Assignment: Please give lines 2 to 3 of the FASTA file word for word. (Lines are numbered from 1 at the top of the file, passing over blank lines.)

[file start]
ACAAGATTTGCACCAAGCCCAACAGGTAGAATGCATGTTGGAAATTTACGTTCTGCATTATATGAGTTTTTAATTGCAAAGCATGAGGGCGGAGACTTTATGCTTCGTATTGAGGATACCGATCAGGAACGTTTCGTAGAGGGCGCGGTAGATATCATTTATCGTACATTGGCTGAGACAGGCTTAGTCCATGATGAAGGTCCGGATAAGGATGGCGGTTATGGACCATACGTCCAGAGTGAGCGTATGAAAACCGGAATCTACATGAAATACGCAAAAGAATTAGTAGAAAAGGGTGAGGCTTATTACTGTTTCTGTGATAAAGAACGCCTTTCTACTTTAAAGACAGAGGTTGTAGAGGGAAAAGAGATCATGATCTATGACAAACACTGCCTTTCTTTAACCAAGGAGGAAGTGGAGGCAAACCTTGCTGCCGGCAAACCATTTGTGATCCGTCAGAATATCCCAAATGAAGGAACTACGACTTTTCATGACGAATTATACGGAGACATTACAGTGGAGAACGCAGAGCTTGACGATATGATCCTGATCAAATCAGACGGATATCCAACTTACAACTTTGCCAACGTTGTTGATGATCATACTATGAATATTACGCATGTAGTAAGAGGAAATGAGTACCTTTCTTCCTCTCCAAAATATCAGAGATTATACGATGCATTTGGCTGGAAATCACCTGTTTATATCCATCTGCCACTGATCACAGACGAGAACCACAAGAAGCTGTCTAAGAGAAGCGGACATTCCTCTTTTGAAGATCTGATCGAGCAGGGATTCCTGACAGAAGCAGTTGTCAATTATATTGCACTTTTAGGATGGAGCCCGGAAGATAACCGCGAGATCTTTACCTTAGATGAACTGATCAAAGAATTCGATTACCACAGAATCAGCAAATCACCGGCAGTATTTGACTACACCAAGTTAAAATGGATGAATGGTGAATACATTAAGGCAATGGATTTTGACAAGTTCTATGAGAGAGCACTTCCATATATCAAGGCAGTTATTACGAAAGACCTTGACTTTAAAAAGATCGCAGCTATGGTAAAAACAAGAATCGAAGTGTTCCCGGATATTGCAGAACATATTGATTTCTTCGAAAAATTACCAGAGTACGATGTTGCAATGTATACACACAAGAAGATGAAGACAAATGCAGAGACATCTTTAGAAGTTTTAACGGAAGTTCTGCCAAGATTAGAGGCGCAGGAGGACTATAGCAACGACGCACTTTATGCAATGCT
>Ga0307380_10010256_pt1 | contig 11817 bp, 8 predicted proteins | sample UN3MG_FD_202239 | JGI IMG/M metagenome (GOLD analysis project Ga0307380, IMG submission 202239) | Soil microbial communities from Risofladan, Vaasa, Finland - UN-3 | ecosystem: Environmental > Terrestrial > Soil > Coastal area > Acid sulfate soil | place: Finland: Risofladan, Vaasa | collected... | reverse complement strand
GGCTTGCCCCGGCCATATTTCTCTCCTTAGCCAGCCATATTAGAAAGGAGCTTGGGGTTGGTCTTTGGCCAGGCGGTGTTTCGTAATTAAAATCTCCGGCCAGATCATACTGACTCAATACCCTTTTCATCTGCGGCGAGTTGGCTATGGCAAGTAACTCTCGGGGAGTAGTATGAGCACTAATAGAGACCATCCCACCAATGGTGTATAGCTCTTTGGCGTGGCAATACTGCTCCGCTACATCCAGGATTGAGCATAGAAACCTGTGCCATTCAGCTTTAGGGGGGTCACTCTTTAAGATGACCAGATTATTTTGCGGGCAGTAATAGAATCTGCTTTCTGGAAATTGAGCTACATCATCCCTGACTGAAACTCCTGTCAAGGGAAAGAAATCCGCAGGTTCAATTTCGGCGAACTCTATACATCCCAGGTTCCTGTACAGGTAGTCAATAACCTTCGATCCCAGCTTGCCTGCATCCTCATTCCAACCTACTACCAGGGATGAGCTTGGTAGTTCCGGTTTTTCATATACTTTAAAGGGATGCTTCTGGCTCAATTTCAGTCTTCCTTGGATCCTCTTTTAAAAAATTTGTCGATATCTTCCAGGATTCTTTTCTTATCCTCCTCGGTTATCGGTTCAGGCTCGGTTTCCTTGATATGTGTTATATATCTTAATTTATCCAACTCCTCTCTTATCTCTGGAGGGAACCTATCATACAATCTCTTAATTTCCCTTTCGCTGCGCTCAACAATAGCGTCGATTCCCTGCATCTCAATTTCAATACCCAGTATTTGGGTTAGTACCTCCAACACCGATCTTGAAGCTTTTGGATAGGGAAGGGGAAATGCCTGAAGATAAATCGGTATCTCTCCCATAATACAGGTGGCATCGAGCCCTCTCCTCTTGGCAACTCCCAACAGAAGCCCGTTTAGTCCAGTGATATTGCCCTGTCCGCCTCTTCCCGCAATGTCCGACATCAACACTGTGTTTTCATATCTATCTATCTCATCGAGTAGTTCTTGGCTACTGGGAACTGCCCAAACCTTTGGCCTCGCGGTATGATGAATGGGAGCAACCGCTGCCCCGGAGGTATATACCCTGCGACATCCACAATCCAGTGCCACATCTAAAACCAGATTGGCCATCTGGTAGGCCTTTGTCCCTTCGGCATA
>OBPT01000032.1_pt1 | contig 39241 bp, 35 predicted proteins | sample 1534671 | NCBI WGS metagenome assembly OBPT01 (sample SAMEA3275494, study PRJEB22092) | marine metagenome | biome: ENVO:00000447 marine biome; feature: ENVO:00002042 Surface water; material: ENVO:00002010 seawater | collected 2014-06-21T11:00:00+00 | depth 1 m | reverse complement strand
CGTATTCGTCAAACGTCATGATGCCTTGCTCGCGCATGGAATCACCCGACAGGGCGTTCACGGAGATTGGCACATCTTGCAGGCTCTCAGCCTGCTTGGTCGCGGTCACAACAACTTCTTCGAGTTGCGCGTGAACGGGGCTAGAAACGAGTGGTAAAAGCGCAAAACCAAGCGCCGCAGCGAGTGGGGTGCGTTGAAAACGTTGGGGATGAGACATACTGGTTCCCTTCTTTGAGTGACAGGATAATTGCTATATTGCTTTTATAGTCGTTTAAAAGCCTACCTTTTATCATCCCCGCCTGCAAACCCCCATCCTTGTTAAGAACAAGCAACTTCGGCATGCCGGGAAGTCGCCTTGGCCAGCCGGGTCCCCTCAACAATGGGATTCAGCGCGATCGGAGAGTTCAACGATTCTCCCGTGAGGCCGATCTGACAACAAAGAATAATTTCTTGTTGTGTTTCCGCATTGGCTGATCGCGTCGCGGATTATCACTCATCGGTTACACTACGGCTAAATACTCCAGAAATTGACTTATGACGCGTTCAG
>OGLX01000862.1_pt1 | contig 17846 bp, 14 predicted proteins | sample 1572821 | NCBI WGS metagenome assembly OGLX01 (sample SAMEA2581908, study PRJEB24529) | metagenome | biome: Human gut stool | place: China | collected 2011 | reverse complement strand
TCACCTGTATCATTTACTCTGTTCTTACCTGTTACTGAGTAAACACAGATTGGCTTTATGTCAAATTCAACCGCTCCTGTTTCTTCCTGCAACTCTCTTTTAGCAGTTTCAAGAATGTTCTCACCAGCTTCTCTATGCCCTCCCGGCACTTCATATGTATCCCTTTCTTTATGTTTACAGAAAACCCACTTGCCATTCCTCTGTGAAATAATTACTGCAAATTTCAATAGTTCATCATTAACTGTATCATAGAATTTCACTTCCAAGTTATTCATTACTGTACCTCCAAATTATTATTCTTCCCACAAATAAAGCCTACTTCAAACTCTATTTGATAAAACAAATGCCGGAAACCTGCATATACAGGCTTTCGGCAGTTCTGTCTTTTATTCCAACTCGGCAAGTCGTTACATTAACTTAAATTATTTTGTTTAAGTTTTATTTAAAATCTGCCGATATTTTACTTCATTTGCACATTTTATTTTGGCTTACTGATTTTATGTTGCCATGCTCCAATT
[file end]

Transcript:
>Ga0307380_10010256_pt1 | contig 11817 bp, 8 predicted proteins | sample UN3MG_FD_202239 | JGI IMG/M metagenome (GOLD analysis project Ga0307380, IMG submission 202239) | Soil microbial communities from Risofladan, Vaasa, Finland - UN-3 | ecosystem: Environmental > Terrestrial > Soil > Coastal area > Acid sulfate soil | place: Finland: Risofladan, Vaasa | collected... | reverse complement strand
GGCTTGCCCCGGCCATATTTCTCTCCTTAGCCAGCCATATTAGAAAGGAGCTTGGGGTTGGTCTTTGGCCAGGCGGTGTTTCGTAATTAAAATCTCCGGCCAGATCATACTGACTCAATACCCTTTTCATCTGCGGCGAGTTGGCTATGGCAAGTAACTCTCGGGGAGTAGTATGAGCACTAATAGAGACCATCCCACCAATGGTGTATAGCTCTTTGGCGTGGCAATACTGCTCCGCTACATCCAGGATTGAGCATAGAAACCTGTGCCATTCAGCTTTAGGGGGGTCACTCTTTAAGATGACCAGATTATTTTGCGGGCAGTAATAGAATCTGCTTTCTGGAAATTGAGCTACATCATCCCTGACTGAAACTCCTGTCAAGGGAAAGAAATCCGCAGGTTCAATTTCGGCGAACTCTATACATCCCAGGTTCCTGTACAGGTAGTCAATAACCTTCGATCCCAGCTTGCCTGCATCCTCATTCCAACCTACTACCAGGGATGAGCTTGGTAGTTCCGGTTTTTCATATACTTTAAAGGGATGCTTCTGGCTCAATTTCAGTCTTCCTTGGATCCTCTTTTAAAAAATTTGTCGATATCTTCCAGGATTCTTTTCTTATCCTCCTCGGTTATCGGTTCAGGCTCGGTTTCCTTGATATGTGTTATATATCTTAATTTATCCAACTCCTCTCTTATCTCTGGAGGGAACCTATCATACAATCTCTTAATTTCCCTTTCGCTGCGCTCAACAATAGCGTCGATTCCCTGCATCTCAATTTCAATACCCAGTATTTGGGTTAGTACCTCCAACACCGATCTTGAAGCTTTTGGATAGGGAAGGGGAAATGCCTGAAGATAAATCGGTATCTCTCCCATAATACAGGTGGCATCGAGCCCTCTCCTCTTGGCAACTCCCAACAGAAGCCCGTTTAGTCCAGTGATATTGCCCTGTCCGCCTCTTCCCGCAATGTCCGACATCAACACTGTGTTTTCATATCTATCTATCTCATCGAGTAGTTCTTGGCTACTGGGAACTGCCCAAACCTTTGGCCTCGCGGTATGATGAATGGGAGCAACCGCTGCCCCGGAGGTATATACCCTGCGACATCCACAATCCAGTGCCACATCTAAAACCAGATTGGCCATCTGGTAGGCCTTTGTCCCTTCGGCATA